Tuesday, April 8, 2014

Suicide Squad: Volume 1: Kicked in the Teeth

Suicide Squad: Volume 1: Kicked in the Teeth by Adam Glass, Federico Dallocchio, and Clayton Henry, 160 pages.

I've recently been getting into DC Comic's "The New 52" revamp series.  I'm a huge Batman fan, so I've been sticking within the Batman universe.  I was a bit weary of DC's recent "New 52" makeover, but after several graphic novels, you can colour me impressed.  DC's initial direction with the 52 revamp was to bring their main series to a younger audience.  With all the heroes getting a complete back-story makeover at the expense of making most DC canon now defunct.  This goal, I suspect, was to give new readers a fresh starting point, letting them explore Batman et al. without having to worry about their convoluted pasts.

After reading several of the collected series, I find the "New 52" to actually be more mature.  There is an increase in violence, gore, and the sex appeal has, in most cases, been upped.  My favourite series so far, is the Suicide Squad.  The Suicide Squad has been around for a while, but sticking with the fresh start theme of "The New 52", I'm not going to go into that.  Volume one, a collection of issues 1-7, gives the back story for this new iteration of the Suicide Squad.  What we have is a collection of villains: Deadshot, Harley Quinn, King Shark, and others, who have been placed on Death Row.  In steps the government, offering them a way to possibly see freedom again, by undertaking covert operations.  These missions tend to be nasty, illegal, and nearly always involve killing several people.  The members of the Suicide Squad have small nano-bombs placed in their necks, which can be remotely detonated, to keep them in-line.  What we have is a bunch of nasty bad guys, undertaking missions that traditionally good superheroes couldn't be seen doing - killing a pregnant woman to stop a cyborg-zombie outbreak, for example.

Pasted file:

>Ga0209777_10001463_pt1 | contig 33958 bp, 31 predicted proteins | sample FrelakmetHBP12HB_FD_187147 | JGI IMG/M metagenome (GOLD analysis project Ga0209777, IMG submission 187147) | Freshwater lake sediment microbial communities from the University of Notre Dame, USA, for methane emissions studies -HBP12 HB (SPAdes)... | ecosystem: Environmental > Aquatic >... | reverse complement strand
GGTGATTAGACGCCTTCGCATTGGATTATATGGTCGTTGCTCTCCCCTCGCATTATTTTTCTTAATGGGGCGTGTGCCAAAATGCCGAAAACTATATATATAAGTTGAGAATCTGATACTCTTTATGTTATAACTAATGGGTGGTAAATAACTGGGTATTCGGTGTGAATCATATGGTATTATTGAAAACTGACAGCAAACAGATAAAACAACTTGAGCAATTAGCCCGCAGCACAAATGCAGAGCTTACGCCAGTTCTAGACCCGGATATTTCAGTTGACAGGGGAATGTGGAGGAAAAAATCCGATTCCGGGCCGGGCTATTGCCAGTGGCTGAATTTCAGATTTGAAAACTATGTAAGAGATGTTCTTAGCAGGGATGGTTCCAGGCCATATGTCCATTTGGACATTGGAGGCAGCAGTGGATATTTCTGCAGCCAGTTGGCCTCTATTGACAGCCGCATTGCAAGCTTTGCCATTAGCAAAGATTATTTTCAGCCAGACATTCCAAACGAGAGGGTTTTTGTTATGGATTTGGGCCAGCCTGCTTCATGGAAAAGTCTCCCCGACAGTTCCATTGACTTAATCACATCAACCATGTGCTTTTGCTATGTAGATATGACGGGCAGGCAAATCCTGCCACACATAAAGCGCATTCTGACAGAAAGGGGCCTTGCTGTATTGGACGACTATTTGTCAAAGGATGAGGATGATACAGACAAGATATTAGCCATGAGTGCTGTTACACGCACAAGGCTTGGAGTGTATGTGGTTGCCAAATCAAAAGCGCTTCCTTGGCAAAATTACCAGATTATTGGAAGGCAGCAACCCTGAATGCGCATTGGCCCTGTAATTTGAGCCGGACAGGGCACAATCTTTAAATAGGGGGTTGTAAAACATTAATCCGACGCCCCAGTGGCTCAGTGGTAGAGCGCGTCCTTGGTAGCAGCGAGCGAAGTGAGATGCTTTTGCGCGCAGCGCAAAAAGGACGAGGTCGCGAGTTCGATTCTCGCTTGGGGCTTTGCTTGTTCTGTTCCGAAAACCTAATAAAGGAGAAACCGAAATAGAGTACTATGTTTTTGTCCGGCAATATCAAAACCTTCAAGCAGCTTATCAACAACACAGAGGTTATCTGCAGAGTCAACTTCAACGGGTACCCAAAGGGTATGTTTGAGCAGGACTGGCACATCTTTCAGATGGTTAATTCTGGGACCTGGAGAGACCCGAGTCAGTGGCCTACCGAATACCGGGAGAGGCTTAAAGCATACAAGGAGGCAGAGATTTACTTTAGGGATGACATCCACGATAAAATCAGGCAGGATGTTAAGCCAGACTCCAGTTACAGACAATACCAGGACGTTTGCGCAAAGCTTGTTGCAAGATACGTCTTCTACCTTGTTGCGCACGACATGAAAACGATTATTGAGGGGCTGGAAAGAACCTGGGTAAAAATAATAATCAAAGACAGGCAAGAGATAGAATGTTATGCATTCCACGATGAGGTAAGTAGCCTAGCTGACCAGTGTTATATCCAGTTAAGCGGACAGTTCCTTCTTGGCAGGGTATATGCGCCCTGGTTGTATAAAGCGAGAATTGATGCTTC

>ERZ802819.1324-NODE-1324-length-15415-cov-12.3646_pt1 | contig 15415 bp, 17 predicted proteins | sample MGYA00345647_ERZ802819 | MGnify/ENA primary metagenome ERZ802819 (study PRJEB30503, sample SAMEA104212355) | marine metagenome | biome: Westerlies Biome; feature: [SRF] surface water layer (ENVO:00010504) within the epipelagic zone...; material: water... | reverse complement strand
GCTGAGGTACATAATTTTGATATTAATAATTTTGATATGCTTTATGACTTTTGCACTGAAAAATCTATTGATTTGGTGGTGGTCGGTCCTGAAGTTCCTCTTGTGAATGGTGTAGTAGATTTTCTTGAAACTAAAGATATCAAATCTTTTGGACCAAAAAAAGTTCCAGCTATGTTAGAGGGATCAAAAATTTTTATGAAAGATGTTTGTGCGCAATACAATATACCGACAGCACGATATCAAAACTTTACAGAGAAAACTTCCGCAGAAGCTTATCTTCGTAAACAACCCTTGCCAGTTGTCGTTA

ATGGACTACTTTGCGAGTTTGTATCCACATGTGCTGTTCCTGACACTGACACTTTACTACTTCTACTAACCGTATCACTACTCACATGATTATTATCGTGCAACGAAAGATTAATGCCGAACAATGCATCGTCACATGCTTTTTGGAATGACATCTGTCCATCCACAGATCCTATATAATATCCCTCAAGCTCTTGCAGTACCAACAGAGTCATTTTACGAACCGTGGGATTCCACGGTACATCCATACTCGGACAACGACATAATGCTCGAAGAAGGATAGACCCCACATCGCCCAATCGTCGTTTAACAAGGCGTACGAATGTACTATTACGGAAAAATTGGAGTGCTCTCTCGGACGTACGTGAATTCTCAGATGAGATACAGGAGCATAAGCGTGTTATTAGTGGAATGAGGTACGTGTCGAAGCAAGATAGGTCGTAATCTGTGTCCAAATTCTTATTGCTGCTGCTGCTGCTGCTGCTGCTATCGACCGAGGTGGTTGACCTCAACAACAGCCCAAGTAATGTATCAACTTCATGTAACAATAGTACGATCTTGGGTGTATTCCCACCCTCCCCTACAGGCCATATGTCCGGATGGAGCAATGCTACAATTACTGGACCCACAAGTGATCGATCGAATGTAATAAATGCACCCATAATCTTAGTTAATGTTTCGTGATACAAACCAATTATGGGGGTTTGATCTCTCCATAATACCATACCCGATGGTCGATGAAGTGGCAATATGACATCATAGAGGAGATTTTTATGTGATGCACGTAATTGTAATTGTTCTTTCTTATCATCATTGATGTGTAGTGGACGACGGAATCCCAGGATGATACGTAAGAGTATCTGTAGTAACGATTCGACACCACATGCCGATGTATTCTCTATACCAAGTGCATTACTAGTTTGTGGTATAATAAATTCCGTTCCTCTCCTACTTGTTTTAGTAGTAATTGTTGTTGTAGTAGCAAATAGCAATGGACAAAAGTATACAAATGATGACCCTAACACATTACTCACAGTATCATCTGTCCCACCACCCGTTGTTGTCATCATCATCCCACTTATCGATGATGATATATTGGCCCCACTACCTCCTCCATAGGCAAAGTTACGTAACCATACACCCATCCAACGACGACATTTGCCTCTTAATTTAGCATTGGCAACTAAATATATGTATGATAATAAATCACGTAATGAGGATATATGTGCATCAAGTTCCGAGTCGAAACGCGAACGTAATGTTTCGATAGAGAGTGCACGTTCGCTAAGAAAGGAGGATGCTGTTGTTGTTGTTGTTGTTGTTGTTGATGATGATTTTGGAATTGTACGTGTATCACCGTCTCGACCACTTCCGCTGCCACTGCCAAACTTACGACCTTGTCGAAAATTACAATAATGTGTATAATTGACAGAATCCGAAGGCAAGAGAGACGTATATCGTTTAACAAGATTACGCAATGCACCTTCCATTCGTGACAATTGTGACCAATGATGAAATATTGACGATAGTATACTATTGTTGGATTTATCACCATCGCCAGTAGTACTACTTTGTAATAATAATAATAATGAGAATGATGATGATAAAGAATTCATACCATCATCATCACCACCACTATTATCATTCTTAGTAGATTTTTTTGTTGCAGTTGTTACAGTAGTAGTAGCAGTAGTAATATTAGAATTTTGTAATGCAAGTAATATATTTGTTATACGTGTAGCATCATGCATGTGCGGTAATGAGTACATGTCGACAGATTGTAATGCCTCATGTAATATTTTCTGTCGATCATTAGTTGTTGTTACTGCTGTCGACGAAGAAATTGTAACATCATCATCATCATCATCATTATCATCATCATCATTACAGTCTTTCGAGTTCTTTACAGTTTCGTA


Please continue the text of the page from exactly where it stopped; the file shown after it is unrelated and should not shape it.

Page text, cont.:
I love the format of the Suicide Squad, as the high death toll of its members, allows for the introduction of new B-list villains each issue.  Characters, whom otherwise, wouldn't get much page time.  There has been some controversy over Harley Quinn's sexed-up new design, but I like it.  If that makes me a misogynist, then so be it.  Comic books have, and still are, overwhelmingly read by males, and with that comes the usual pitfalls.  Let's remember, there's not too many men that can live up to the male body image portrayed in comics.  But, I suspect if sexy ladies in skimpy undies, kicking arse offends you, then you most likely aren't going to be reading many superhero comics anytime soon.

So far I'm a big fan of DC's "New 52" re-boot, and Suicide Squad is the cream of the crop for me.


  1. I dunno. By and large the "New 52" reboot seems really misguided. The idea was - as you said - to cut out a lot of the chaff of messy, overcomplicated canon that they'd built up to be more welcoming to new readers. But they sort of failed at all of their bullet points.

    Sure, they restarted with each character's origin, but for many of them, they promptly started adding NEW convoluted messes of backstory... so that if you come in new, even at issue 3, you're already dealing with the same kind of pre-reboot problems - this is apparently most notable with characters like Green Lantern, but also many of their other big names.

    The end goal is to get fresh blood into reading comics (DC ones specifically), right? And as you said, the bulk of current readers are male. So your biggest potential gain in readership is from females. So then why take the already kinda awkward female costume designs and make them MORE extreme? And then have storylines where the mission is to kill pregnant women? And then (this is a real thing) commission artists to draw your female character nude in the tub committing suicide? It's like they heard all of their biggest criticisms... and turned into bratty toddlers and said "Yeah?! Well how do you like it when I make it even worse?!"

    Listen, I like seeing attractive women kicking butt as much as the next guy. But arguing that it's not awkward to have all your females in underwear just because "it's always been like that" seems like pretty flawed logic. I think for the most part, it's okay to have stories targeted at guys or stories targeted at girls. And I think it's okay to enjoy or like or love quote "problematic" stuff, so long as you're willing to acknowledge complaints or problems with it (take it from someone whose latest SLPL Book Challenge review was of a debatably-sexist manga). But just saying "Oh girls... you don't like being unanimously portrayed in underwear? Go read something other than superheroes!" seems kinda... not great.

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